In three betas, iOS 18 testers still can’t try out Apple Intelligence features


The beta-testing cycle for Apple’s latest operating system updates is in full swing — earlier this week, the third developer betas rolled out for iOS 18, iPadOS 18, macOS 15 Sequoia, and the rest of this fall’s updates. The fourth developer beta should arrive in a few weeks, and it’s fairly likely to coincide with the first betas Apple offers to the full public (though the less-stable developer-only betas became significantly more public last year when Apple stopped requiring people to pay for a developer account to access them).

Many of the new update’s features are present and available for testing, including cosmetic updates and under-the-hood improvements. But none of Apple’s much-hyped Apple Intelligence features are available for testing in any form. MacRumors Reports Settings menus for Apple Intelligence features have appeared in the Xcode simulator for current versions of iOS 18, but so far, those settings still appear to be non-functional placeholders that don’t actually do anything.

That could change soon; Apple did say the first wave of Apple Intelligence features would be available “this summer,” and I’d bet a little money on the first being available in a public beta build later this month. But the current state of the beta confirms that. Reporting Bloomberg’s Mark Gurman suggested that Apple was “taken aback” by the tech world’s intense interest in generative AI.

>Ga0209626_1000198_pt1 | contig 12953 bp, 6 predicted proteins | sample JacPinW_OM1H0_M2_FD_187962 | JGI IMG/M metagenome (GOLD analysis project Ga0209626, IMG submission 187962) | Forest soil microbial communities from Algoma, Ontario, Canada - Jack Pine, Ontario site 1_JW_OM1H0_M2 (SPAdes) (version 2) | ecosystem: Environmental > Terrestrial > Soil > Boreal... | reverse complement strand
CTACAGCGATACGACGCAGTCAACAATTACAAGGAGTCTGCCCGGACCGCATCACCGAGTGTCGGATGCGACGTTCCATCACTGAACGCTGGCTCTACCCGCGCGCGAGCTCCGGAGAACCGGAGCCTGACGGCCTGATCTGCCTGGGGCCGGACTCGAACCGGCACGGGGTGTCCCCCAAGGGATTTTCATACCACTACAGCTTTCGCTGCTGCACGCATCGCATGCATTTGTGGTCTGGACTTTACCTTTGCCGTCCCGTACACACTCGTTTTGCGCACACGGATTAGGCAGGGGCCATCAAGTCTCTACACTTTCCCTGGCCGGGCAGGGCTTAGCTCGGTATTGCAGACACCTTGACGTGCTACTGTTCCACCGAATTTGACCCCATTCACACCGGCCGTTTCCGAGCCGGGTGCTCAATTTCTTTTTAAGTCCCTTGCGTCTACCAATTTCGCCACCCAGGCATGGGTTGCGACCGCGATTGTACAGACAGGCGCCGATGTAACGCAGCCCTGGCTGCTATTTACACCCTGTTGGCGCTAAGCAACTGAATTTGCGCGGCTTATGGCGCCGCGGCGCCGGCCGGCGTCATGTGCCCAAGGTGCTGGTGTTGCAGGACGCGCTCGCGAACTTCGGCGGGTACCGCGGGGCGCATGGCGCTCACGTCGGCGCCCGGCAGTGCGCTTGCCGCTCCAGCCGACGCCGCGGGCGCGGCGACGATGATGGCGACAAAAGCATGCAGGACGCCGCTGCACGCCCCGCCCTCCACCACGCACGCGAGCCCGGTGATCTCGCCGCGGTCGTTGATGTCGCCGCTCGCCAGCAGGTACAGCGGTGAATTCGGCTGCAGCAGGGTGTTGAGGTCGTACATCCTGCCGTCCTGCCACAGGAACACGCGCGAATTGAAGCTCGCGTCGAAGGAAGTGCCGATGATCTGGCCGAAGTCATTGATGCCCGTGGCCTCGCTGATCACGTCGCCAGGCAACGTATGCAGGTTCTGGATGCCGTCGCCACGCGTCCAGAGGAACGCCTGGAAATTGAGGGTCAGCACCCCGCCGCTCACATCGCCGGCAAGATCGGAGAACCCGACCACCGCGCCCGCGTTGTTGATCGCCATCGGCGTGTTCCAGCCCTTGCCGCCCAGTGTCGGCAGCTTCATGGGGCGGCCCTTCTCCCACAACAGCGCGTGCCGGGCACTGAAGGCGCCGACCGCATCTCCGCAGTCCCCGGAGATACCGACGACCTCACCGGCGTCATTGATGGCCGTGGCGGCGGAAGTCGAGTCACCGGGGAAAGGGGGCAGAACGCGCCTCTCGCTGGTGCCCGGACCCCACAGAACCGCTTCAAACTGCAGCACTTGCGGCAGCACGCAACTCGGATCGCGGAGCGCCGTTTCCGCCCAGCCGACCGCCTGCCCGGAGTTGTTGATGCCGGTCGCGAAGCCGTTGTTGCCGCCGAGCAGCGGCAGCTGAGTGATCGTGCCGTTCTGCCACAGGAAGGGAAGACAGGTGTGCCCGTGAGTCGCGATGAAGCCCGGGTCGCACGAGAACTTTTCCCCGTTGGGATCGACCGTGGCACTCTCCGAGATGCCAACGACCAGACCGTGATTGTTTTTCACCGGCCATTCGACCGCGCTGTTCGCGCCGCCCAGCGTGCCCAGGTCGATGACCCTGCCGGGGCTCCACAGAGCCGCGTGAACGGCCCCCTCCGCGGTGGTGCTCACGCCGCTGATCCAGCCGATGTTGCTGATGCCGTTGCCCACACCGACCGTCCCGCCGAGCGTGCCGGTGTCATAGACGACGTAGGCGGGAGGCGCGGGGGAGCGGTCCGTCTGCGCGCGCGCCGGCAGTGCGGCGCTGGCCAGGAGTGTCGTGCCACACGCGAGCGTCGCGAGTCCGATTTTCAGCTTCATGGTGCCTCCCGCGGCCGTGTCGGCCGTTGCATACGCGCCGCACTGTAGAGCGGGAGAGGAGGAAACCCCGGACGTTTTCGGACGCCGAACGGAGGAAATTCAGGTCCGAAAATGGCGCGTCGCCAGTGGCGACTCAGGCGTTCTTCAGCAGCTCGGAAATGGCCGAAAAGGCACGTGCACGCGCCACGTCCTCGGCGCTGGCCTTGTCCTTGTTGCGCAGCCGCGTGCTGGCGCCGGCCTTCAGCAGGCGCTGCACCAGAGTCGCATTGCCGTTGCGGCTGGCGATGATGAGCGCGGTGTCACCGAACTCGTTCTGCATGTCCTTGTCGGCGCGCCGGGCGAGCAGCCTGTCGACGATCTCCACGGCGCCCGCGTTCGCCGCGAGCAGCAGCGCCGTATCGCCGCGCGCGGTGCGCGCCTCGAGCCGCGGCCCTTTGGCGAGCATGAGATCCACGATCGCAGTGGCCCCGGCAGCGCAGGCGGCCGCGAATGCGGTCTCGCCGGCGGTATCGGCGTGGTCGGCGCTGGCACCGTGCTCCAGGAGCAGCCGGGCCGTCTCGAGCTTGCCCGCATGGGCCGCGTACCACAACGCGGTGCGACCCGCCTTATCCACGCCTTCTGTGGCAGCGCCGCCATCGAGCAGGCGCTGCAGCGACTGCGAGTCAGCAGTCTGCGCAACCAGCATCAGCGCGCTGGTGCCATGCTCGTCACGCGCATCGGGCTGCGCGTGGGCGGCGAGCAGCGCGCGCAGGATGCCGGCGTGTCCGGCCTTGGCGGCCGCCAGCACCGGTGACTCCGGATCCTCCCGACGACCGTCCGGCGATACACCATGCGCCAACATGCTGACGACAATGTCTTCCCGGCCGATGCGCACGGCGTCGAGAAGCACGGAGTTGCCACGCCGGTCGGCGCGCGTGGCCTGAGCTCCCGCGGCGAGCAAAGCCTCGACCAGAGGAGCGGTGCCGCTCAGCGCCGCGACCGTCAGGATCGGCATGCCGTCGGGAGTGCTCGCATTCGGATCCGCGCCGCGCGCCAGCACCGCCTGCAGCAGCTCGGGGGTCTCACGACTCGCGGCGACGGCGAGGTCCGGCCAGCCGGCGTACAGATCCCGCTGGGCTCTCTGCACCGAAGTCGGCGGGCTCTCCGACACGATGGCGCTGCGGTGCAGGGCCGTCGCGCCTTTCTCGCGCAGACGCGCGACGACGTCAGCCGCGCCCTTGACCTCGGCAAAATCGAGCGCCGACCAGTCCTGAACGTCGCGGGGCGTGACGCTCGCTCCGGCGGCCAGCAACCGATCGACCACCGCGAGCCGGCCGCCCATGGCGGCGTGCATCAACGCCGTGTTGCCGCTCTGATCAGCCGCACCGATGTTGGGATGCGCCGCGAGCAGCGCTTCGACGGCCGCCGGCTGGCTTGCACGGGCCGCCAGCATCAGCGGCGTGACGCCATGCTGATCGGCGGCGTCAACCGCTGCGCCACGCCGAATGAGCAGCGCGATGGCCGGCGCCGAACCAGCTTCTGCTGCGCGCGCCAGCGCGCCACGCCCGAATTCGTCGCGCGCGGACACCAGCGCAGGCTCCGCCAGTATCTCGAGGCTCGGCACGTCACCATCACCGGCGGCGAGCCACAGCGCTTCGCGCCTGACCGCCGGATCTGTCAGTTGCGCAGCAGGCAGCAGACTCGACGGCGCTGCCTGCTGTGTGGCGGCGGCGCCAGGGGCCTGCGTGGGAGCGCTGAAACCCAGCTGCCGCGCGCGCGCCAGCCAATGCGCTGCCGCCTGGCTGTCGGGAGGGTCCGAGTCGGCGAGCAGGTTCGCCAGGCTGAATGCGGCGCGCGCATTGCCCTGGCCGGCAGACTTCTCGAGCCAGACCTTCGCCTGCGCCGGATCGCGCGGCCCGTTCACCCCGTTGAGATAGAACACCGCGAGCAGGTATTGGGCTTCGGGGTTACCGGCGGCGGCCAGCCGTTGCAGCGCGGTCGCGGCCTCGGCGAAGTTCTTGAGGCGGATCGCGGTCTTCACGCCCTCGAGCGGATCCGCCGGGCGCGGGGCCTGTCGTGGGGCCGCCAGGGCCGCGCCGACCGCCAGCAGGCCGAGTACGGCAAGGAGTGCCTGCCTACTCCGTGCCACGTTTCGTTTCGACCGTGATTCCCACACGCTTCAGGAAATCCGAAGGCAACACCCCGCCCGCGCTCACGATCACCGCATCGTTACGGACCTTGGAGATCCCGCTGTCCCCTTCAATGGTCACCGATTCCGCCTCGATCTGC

Even when they arrive, Apple Intelligence features will be available gradually. Some features will be available before others—Gurman Recently Reported That new Siri, in particular, might not be available for testing until January and might not actually be ready to launch until sometime in early 2025. The first wave of features will only work in US English, and only relatively recent Apple hardware will be able to use most of them. For now, that means iPads and Macs with an M-series chip, or the iPhone 15 Pro, though presumably this year’s new crop of Pro and non-Pro iPhones will all be Apple Intelligence-compatible.

Apple’s relatively slow rollout of generative AI features isn’t necessarily a bad thing. Just look at Microsoft, which has been repeatedly burned by its willingness to bring AI-powered features to its Bing search engine, Edge browser, and Windows operating system as quickly as possible. Windows 11’s Recall feature, a massive database of screenshots and text that tracks everything users do on their PCs, was announced and then delayed multiple times after security researchers and other testers demonstrated how it could put users’ personal data at risk.


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